George Town Festival’s Lights On projection mapping exhibition is almost here

By SOFIA SHAMSUNAHAR

Ever heard of projection mapping? It’s when animations or videos are projected onto buildings or irregular shapes to make them come to life. It’s crazy cool what projection mapping artists have come up with. We’ve seen the  Sydney Opera House submerged underwater and have its shells filled with jellyfish and stingrays. We’ve seen Vincent Van Gogh’s artwork, like the famous Starry Night, come to life and fill the walls and floors of exhibition halls. Closer to home we have Le Petite Chef at the Grand Hyatt Kuala Lumpur, a fine dining experience that incorporates projection mapping. For each meal, diners are entertained by a little chef that’s projected on their tables, who is on a mission to cook their food for the night. 

Now, projection mapping comes to us during lockdown days in the 12th George Town Festival. The festival has been running since 2010, when the city was designated as a UNESCO World Heritage Site, and has the mission to make art accessible to everyone. 

This year, the festival is running: Lights On, a virtual exhibition that’s showcasing eight artist’s projection mapping pieces. The exhibition is put on by George Town Festival, in collaboration with Filamen, who is a two-person Malaysian company that aims to create a projection mapping community, and FabU, a makerspace and advocate of makers revolution powered by digital fabrication technologies. The high-powered projectors in the exhibition were sponsored by EPSON Malaysia. As part of the exhibition, Lights On ran a month-long virtual artist residency before the festival. Artists met on Google Meet weekly to discuss the progress of their projection mapping projects to showcase at the festival. The meetings were facilitated by the co-founder of Filamen, Abdul Shakir Abu Samah, who provided mentorship to the creators. 

Artwork by the animator Kery Ramadhani UtomoI and illustrator Yunroo who pair up for the Lights On virtual artist residency, creating a piece that tells the history of George Town. Photos: Abdul Shakir

The eight artists who were picked for the residency, some who were representing their creative labs and some who were partnered with another creator, were made up of both international and Malaysian nationals. The artists or groups who were picked and funded RM1000 to do this project included Kery Ramadhani UtomoI (Indonesia) & Yunroo (Malaysia), MXC Creative Studio (Vietnam), MOTIONLAB (Romania), Jose Roberto Gutierrez Palma (Mexico), Tan Sher Lynn (Malaysia), Kam Yew Chee (Malaysia) and Adrianus Harris & Vincent Rafferty (Indonesia).

Artists, who were selected for the Lights On virtual residency, in a weekly meeting.

For the residency, artists had to create a 1 to 2 minute animation that would be projected on a miniature 3D map of George Town, Penang. The map, which is completed with two walls to represent the sky, has an accurate mapping of George Town with the Komtar Tower being the highest point. 

This year the artists had to work with the theme “Rojak”, a mix. With the interpretation up to the artists, creators explored ideas such as capturing Malaysia’s diverse culture represented in food or in celebrations. 

For international artists we saw pieces where they combined their country’s culture with Malaysian culture.  For instance, Vietnamese MXC Creative Studio created animations that included the much-used in Malaysia, Tiger Balm, and classic Vietnamese leaf hat. 

What was unique about the residency was that it accepted creators from different skill levels. There were some artists who never knew what projection mapping was before the residency and had not created animations before. Others were seasoned projection mapping artists who spent their time searching for international projection mapping competitions and made a living in the art form.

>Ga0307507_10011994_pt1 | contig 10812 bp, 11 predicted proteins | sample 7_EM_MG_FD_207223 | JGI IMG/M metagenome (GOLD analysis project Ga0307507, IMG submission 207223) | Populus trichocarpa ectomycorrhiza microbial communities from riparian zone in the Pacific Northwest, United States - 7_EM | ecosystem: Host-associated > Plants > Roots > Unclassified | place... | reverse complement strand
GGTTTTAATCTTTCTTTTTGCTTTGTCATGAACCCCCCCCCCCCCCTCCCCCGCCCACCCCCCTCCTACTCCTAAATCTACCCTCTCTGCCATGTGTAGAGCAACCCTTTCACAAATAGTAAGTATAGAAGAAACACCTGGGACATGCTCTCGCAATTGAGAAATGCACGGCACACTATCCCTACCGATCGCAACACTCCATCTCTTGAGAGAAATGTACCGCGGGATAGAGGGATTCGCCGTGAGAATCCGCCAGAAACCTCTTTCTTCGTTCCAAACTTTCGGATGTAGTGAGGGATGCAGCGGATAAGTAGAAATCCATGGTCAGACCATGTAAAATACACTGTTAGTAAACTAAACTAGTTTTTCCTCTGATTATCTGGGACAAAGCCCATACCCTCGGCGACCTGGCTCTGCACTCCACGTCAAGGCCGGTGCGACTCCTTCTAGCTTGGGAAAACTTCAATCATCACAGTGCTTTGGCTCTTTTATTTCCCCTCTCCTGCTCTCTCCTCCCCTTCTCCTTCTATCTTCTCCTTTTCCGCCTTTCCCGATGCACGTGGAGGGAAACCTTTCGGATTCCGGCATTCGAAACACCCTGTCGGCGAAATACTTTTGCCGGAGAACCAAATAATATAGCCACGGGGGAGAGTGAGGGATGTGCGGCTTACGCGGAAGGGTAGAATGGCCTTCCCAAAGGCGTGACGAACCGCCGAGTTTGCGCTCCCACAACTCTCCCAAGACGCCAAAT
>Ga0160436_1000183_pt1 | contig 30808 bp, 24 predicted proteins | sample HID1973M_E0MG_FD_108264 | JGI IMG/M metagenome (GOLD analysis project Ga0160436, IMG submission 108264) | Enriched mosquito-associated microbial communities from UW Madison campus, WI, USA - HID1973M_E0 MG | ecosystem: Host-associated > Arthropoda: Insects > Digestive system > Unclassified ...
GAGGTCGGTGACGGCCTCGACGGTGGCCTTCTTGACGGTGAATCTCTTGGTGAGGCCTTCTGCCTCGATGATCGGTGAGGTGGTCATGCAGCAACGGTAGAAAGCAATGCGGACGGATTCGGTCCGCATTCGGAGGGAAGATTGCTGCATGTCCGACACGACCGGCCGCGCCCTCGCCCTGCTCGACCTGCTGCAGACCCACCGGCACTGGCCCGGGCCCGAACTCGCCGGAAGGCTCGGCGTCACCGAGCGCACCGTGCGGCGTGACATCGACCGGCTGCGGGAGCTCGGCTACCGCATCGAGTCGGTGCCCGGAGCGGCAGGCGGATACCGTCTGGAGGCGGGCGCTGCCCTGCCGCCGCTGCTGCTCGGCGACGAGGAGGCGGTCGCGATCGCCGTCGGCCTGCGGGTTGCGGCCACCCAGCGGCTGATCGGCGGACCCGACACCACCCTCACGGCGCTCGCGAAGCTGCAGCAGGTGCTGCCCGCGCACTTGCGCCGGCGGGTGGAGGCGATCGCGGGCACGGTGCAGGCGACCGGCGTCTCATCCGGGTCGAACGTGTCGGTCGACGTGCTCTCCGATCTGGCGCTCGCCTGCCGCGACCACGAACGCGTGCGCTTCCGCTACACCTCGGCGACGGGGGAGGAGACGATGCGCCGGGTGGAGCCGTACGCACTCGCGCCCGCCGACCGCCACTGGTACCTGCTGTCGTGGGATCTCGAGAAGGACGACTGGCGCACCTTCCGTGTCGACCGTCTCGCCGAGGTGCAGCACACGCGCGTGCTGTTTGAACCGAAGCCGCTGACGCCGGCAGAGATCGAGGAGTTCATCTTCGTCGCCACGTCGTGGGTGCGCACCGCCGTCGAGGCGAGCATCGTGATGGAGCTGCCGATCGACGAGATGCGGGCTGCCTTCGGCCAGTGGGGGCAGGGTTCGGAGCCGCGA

Artists newer to animation tended to create 2D animations. Those who were more experienced created 3D pieces with anamorphic illusions, which were distorted images that popped out of the canvas when viewed at a certain angle.  Despite the different skill levels from artists, the creators were always supportive of each other’s work during meetings and willing to help each other out. The easy-going nature of the meetings created a space for artists to ask for help, be inspired by each other and crack some jokes. 

MXC Creative Studio’s Lights On projection mapping piece. The group used Tiger Balm to represent Malaysian culture.

For those interested in attending the free virtual event, the premier of “Lights On” will be streamed on the George Town Festival Facebook Page and YouTube Channel at 8pm on the 10th of July. Get to know the artist behind the pieces better in a sharing session happening on the 12th of July at 8pm on Zoom. Creators will be presenting about their works and their ups and downs during the residency.  Register here if you would like to attend. 

There is a lot happening virtually for this year’s George Town Festival. The festival, which is dedicated to making art accessible to all, despite age, culture or social class, has a wide range to offer this year. There will be a film festival, photography exhibitions, interactive pieces, dance and music pieces showcased and a digital marketplace to support local artists. The lockdown may be happening in Malaysia now, but the festival won’t be stopped. Come join GTF online to support Malaysian artists and get inspired. 

First time animator Kam Yew Chee creates wholesome animations of the underwater world and Penang’s ferry.
Seasoned project mapping creator Jose Roberto Gutierrez Palma uses anamorphic illusions in his piece, making us believe the 3-panel canvas no longer exist.

The writer Sofia Shamsunahar was one of the eight artists/groups chosen to take part in the month-long Lights On virtual artist residency before the festival. 

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